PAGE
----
Thanks to my family, I have always loved sports. Whenever it has been possible, my schedule has as much sporting activity in it as is logically feasible.
My mother was my biggest guiding light through my formative years, but she was by no means alone in my upbringing direction. She was not a dedicated sports fan. Her fabric made sure to keep me balanced because my father and his brother and one of his sisters made sure I developed a big sized interest in the sporting world.
When I grew up, the world was very different than today. Television sporting events were few and far between. In fact, television didn’t even come to Bellows Falls until the late ’50s. There may have been a few television sets in town before then, but they could only receive one or two channels. If you watched regularly, you would have sworn it snowed all year. Before TV was perfected, interference – often referred to as snow – appeared on a certain percentage of your picture, making it often difficult to really see what you may have been watching.
A man named George Story brought cable television to Bellows Falls, and you initially purchased five stations. The most important thing was you were able to see the three major networks. Sports on TV as the calendar turned to the 1960s included 50 Red Sox games a season, an NFL and an AFL game of the week, a college football game of the week, an NBA game of the week, an NHL game of the week, and one college basketball game of the week. Weekends may have had three or four games a week, but there was only a half-dozen weekday games televised during the entire year.
Thus, local sports were king. Back then, local high school sports were often the center of community life. Between sports fans’ interest and community pride, high school contests were well attended throughout the school year. Crowds were regularly four or five times what they are today, and in some communities fans looked at the athletes as people do professional athletes and teams today. I believe it was more probable than not that many sports enthusiasts saw their local heroes as the role models and leaders who filled up their cheering interests.
As a little boy growing up in Bellows Falls, I couldn’t wait to go to the next game. Back then, every game was within walking distance. I felt fortunate to know the Terrier coaches because I had met them all in school. Most of them were gym teachers. I looked up to them all. I wanted to be a teacher someday. I even took special interest in the opposing coaches. And then one day, I felt like I was on top of the world when I was lucky enough to meet one of them. I can still see that moment clearly from 60 years ago.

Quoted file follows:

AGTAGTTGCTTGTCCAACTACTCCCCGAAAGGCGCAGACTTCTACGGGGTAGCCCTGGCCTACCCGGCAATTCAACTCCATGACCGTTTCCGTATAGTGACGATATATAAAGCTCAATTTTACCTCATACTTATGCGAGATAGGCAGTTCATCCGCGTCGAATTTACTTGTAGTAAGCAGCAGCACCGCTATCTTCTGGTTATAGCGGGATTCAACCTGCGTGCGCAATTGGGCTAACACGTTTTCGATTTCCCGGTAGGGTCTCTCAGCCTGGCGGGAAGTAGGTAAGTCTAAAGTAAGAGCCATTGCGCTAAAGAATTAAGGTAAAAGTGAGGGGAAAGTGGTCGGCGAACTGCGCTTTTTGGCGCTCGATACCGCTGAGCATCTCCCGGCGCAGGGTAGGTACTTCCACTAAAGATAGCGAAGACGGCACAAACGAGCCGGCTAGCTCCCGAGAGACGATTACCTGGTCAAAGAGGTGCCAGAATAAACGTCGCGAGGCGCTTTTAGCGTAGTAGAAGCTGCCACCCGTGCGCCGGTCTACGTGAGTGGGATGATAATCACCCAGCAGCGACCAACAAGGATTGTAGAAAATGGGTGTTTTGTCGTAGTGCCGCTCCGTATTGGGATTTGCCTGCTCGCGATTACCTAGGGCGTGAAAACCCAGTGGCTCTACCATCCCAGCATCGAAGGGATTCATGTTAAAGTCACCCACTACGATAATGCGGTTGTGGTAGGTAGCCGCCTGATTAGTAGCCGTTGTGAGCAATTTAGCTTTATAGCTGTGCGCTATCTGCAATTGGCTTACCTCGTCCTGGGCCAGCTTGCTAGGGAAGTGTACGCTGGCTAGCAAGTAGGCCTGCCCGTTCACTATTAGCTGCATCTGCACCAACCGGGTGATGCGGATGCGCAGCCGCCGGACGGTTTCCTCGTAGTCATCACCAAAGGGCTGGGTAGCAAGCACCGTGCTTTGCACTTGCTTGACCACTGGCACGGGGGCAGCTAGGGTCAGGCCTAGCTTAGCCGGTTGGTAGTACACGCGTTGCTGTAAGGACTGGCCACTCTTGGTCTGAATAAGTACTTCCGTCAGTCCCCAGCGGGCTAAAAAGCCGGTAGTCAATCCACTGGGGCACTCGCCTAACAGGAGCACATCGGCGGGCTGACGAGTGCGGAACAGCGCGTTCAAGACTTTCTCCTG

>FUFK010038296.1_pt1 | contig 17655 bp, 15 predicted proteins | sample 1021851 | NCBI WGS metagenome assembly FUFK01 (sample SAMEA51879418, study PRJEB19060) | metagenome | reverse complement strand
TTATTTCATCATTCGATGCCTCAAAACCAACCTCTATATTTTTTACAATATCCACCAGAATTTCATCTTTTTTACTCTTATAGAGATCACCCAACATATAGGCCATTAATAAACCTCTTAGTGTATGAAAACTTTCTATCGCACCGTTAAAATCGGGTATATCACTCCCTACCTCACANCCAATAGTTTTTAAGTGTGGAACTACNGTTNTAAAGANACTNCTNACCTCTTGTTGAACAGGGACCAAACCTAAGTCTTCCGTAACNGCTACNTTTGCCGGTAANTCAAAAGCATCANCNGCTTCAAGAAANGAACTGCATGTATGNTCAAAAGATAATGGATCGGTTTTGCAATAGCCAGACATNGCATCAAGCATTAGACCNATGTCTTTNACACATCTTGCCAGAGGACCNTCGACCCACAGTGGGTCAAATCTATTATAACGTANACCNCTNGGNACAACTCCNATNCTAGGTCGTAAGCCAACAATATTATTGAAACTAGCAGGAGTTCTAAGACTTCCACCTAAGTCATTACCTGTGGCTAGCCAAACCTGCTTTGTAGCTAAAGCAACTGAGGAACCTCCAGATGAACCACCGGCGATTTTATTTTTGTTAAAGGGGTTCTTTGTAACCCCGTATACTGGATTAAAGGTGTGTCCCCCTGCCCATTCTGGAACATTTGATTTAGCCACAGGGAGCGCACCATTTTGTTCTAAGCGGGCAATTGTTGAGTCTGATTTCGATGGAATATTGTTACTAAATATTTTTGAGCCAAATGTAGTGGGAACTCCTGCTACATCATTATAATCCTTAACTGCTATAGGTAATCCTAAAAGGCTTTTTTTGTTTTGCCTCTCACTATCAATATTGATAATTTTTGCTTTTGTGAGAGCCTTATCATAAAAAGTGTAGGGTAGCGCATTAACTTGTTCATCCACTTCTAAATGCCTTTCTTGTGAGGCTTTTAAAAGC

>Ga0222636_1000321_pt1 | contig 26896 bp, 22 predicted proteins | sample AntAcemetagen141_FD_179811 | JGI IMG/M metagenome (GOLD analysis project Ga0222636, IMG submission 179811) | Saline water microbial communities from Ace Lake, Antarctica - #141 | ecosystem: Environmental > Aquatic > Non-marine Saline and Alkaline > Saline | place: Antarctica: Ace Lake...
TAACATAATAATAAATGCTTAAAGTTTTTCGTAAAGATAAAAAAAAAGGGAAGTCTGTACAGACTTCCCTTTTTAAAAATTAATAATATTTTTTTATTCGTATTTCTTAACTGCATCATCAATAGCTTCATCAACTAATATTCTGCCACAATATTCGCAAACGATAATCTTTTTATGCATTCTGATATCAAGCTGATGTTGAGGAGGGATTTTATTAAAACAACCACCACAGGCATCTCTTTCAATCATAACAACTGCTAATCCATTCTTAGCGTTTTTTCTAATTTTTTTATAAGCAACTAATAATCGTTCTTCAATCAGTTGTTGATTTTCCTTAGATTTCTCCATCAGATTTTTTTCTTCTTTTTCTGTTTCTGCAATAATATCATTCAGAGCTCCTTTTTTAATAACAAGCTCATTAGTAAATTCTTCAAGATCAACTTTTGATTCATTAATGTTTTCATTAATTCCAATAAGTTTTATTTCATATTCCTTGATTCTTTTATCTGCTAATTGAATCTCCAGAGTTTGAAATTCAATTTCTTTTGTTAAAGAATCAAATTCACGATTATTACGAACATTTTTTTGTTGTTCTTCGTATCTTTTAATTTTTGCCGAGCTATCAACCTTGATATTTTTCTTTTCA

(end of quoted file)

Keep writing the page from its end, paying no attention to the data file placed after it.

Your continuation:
On a March Friday night, following the completion of the high school basketball season, Bellows Falls was playing arch-rival Springfield in a faculty basketball game in the old high school gym on School Street. I kept the same seat for every game all winter. My aunt brought me, and I sat in the front row straight across from the visitors’ bench. We always arrived 20 minutes early to watch warm-ups. On this night, the Cosmo contingent was warming up right in front of me. I was just trying to figure out if their varsity basketball coach was playing, as a stray warm-up ball came in my direction. I made a play on the ball and handed the ball back to a gentleman, blurting out, “Which one is Richie Wyman?”
Things still sometimes happen to me quickly in life today, but this was one of the first times this type of experience hit me. In the quick five seconds when I caught the ball and handed it over, I was quite sure the man headed towards me was Richie Wyman, but I still popped the question. The man answered, “I am.” And I think I smiled.
Over the next 60 years, I was lucky enough to not only meet the man again and again, but I was also able to talk basketball with him for hours and hours, debate the merits of the fabric of the game, and relive the moments we both experienced within the sport. We became close enough to even exchange health tips later in life, which hopefully gave him some comfort as it did me. Just like my exchange of the basketball moment, I remember where I was standing when he relieved many of my fears about gall bladder surgery in a phone call just before Thanksgiving in 2013.
On Saturday evening, June 27, I received a phone call which hit me in the gut hard. I found myself feeling like I had lost a part of my family. Wyman had passed away after a hard fight against cancer. This moment is nowhere near as clear as the moment I met Richie Wyman. I’m not sure what I said on the phone, but I know what I heard and it led to a very long night.